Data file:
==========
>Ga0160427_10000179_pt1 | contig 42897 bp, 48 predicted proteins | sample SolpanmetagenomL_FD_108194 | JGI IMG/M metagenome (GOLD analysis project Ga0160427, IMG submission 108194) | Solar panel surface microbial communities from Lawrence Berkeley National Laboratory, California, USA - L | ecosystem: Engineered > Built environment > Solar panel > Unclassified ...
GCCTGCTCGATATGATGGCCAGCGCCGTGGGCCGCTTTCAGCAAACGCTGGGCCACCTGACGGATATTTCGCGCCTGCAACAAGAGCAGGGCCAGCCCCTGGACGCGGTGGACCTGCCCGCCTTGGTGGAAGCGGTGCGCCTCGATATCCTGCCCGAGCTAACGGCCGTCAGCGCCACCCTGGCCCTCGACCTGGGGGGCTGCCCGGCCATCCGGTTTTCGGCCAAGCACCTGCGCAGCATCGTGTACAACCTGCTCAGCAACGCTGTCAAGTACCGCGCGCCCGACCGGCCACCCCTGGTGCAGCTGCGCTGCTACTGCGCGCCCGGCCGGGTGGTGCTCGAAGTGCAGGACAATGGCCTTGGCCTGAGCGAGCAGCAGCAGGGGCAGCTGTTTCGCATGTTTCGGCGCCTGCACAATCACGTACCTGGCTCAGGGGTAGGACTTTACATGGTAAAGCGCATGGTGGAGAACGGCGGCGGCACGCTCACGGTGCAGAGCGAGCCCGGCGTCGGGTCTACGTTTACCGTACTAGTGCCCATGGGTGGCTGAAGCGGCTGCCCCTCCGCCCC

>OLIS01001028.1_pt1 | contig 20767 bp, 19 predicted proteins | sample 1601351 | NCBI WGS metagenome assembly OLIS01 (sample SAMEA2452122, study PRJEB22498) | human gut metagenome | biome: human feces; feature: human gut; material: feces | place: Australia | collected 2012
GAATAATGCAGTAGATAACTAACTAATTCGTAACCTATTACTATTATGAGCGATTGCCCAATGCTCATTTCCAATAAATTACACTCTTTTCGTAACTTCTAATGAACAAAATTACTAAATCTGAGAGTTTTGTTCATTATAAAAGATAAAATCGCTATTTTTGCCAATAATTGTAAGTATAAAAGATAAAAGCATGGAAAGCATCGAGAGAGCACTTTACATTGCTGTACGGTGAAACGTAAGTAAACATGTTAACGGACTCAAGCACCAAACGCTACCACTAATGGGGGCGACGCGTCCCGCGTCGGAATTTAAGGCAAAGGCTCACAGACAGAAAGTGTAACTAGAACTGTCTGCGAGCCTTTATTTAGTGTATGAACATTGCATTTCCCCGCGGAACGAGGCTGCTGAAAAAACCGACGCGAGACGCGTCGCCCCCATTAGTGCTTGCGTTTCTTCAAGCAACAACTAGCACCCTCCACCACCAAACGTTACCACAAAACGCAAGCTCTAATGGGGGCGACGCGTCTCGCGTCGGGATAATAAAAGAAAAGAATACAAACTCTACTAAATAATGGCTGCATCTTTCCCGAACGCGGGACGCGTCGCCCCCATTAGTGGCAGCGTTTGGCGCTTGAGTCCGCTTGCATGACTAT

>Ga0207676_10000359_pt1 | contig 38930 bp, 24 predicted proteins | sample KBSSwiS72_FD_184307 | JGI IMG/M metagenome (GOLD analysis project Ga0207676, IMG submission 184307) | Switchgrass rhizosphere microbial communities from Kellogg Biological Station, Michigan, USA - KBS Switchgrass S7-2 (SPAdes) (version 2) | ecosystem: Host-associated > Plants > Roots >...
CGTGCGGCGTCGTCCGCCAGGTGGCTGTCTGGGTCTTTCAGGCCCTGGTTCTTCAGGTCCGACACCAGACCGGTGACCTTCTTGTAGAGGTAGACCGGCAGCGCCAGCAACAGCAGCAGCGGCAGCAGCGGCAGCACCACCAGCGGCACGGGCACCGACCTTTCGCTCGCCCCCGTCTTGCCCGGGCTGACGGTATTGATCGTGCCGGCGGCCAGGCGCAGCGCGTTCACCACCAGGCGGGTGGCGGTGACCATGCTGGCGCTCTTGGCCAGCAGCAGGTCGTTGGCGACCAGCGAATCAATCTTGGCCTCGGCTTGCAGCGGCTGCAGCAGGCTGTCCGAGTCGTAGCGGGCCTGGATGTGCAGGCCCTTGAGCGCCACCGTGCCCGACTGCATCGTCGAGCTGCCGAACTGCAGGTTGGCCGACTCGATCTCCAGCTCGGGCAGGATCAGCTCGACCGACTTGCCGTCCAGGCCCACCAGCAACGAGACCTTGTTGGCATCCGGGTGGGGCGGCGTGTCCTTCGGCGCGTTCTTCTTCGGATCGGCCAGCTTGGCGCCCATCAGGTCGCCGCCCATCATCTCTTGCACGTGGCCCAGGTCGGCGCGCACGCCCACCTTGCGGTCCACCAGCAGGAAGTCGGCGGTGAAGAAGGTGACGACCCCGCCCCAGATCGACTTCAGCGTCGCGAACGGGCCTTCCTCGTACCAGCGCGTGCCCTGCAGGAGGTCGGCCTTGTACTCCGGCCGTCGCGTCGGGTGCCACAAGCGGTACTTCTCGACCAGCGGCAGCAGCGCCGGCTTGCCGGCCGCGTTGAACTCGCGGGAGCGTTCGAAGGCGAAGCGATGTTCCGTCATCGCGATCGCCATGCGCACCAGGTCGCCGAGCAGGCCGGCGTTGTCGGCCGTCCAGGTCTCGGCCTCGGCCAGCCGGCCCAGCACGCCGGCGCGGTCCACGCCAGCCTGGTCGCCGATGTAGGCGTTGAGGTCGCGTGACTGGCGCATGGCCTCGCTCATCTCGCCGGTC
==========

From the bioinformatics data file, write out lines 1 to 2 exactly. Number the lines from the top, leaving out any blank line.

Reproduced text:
>Ga0160427_10000179_pt1 | contig 42897 bp, 48 predicted proteins | sample SolpanmetagenomL_FD_108194 | JGI IMG/M metagenome (GOLD analysis project Ga0160427, IMG submission 108194) | Solar panel surface microbial communities from Lawrence Berkeley National Laboratory, California, USA - L | ecosystem: Engineered > Built environment > Solar panel > Unclassified ...
GCCTGCTCGATATGATGGCCAGCGCCGTGGGCCGCTTTCAGCAAACGCTGGGCCACCTGACGGATATTTCGCGCCTGCAACAAGAGCAGGGCCAGCCCCTGGACGCGGTGGACCTGCCCGCCTTGGTGGAAGCGGTGCGCCTCGATATCCTGCCCGAGCTAACGGCCGTCAGCGCCACCCTGGCCCTCGACCTGGGGGGCTGCCCGGCCATCCGGTTTTCGGCCAAGCACCTGCGCAGCATCGTGTACAACCTGCTCAGCAACGCTGTCAAGTACCGCGCGCCCGACCGGCCACCCCTGGTGCAGCTGCGCTGCTACTGCGCGCCCGGCCGGGTGGTGCTCGAAGTGCAGGACAATGGCCTTGGCCTGAGCGAGCAGCAGCAGGGGCAGCTGTTTCGCATGTTTCGGCGCCTGCACAATCACGTACCTGGCTCAGGGGTAGGACTTTACATGGTAAAGCGCATGGTGGAGAACGGCGGCGGCACGCTCACGGTGCAGAGCGAGCCCGGCGTCGGGTCTACGTTTACCGTACTAGTGCCCATGGGTGGCTGAAGCGGCTGCCCCTCCGCCCC